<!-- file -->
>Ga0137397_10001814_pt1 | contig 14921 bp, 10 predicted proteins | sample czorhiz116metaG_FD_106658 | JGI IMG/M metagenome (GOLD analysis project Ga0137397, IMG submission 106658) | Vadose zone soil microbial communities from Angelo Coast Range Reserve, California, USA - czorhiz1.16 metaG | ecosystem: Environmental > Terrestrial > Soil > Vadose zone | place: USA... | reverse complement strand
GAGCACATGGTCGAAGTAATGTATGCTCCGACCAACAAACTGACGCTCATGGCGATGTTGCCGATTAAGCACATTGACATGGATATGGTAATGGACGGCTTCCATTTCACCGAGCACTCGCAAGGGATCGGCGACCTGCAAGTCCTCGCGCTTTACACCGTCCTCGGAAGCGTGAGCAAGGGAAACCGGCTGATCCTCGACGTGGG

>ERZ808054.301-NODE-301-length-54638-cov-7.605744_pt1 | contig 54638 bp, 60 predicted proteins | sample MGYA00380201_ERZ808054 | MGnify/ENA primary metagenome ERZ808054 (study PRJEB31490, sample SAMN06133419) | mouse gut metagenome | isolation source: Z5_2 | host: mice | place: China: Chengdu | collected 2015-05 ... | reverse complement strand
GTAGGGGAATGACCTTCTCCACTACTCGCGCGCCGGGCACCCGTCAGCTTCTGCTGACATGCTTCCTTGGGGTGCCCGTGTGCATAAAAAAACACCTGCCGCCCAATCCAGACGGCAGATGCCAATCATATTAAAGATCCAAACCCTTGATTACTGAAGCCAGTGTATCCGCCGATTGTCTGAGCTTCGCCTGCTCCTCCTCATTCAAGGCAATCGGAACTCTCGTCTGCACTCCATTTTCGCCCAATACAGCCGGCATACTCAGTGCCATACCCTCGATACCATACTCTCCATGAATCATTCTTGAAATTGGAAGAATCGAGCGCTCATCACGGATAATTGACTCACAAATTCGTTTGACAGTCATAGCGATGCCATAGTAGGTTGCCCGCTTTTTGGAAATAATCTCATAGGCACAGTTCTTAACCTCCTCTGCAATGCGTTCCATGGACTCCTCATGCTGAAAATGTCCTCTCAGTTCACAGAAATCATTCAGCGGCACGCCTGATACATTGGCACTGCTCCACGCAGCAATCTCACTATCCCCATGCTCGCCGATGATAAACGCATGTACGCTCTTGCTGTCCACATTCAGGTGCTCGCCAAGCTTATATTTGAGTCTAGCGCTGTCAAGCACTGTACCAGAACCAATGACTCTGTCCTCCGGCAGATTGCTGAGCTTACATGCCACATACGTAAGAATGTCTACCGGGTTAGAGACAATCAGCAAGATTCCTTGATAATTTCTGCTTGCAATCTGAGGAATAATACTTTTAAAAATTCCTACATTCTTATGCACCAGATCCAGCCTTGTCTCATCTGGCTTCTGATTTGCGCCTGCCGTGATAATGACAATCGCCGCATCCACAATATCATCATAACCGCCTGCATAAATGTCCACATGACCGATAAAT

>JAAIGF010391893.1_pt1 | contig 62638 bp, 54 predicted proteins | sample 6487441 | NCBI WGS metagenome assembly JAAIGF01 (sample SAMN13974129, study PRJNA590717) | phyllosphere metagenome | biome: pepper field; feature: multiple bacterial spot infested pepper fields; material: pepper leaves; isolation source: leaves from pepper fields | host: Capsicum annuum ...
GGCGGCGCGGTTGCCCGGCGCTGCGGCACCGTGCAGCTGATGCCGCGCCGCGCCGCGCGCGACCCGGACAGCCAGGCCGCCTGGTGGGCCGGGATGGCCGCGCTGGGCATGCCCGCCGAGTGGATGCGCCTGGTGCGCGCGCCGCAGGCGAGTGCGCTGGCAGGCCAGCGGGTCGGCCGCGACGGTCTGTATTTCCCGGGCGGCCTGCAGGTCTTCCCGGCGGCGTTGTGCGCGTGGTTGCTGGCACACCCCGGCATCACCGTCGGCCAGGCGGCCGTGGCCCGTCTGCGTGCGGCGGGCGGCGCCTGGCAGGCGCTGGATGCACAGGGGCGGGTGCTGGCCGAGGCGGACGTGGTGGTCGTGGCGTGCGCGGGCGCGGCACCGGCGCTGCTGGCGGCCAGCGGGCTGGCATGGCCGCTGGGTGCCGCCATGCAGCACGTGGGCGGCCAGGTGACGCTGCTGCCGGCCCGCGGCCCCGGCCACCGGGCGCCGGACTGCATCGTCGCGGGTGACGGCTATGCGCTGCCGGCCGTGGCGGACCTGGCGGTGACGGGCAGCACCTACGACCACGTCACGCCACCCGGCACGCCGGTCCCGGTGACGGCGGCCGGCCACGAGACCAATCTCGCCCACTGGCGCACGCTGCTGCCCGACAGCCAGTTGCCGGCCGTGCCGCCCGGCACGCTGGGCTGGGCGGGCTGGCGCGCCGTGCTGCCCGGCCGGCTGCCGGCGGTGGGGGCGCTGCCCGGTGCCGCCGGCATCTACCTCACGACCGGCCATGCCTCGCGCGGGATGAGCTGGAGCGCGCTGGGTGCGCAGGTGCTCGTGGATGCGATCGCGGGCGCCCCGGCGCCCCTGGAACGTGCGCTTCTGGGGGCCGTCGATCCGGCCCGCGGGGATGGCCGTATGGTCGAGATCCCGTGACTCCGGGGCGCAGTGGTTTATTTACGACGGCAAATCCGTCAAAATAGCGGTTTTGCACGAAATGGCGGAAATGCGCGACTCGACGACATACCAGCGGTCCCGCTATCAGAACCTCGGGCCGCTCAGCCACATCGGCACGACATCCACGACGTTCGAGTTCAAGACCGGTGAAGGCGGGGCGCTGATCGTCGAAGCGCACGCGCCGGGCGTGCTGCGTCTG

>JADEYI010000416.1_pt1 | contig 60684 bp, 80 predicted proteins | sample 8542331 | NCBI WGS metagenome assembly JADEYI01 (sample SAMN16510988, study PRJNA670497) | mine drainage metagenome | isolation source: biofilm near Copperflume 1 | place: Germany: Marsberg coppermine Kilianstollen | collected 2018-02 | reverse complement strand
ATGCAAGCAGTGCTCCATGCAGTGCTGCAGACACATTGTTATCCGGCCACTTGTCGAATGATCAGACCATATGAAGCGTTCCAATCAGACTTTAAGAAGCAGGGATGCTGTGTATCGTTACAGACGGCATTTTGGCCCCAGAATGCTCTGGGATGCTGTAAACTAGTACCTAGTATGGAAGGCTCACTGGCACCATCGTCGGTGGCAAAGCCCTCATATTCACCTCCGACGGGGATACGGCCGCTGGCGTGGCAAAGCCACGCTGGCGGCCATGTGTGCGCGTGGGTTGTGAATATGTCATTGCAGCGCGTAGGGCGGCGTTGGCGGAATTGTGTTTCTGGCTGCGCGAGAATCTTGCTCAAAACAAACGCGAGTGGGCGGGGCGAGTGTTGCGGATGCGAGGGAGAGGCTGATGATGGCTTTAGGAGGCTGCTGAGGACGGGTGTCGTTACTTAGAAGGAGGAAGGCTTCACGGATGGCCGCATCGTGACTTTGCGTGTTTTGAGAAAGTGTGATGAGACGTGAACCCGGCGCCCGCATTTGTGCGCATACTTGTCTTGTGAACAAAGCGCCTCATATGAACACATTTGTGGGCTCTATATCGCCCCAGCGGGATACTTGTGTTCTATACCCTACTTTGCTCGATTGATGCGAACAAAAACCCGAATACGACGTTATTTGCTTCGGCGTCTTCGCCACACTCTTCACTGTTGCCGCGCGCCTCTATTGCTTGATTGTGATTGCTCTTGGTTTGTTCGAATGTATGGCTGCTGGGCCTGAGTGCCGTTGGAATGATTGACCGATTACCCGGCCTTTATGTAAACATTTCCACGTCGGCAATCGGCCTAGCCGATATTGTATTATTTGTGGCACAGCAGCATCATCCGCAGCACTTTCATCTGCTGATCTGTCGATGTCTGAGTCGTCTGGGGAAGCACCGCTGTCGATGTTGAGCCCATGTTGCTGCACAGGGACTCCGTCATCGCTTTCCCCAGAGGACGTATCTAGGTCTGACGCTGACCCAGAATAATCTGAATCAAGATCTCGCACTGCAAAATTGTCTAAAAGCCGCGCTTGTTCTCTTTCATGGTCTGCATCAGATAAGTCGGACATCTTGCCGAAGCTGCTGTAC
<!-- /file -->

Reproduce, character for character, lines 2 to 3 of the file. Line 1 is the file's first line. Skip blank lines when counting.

GAGCACATGGTCGAAGTAATGTATGCTCCGACCAACAAACTGACGCTCATGGCGATGTTGCCGATTAAGCACATTGACATGGATATGGTAATGGACGGCTTCCATTTCACCGAGCACTCGCAAGGGATCGGCGACCTGCAAGTCCTCGCGCTTTACACCGTCCTCGGAAGCGTGAGCAAGGGAAACCGGCTGATCCTCGACGTGGG

>ERZ808054.301-NODE-301-length-54638-cov-7.605744_pt1 | contig 54638 bp, 60 predicted proteins | sample MGYA00380201_ERZ808054 | MGnify/ENA primary metagenome ERZ808054 (study PRJEB31490, sample SAMN06133419) | mouse gut metagenome | isolation source: Z5_2 | host: mice | place: China: Chengdu | collected 2015-05 ... | reverse complement strand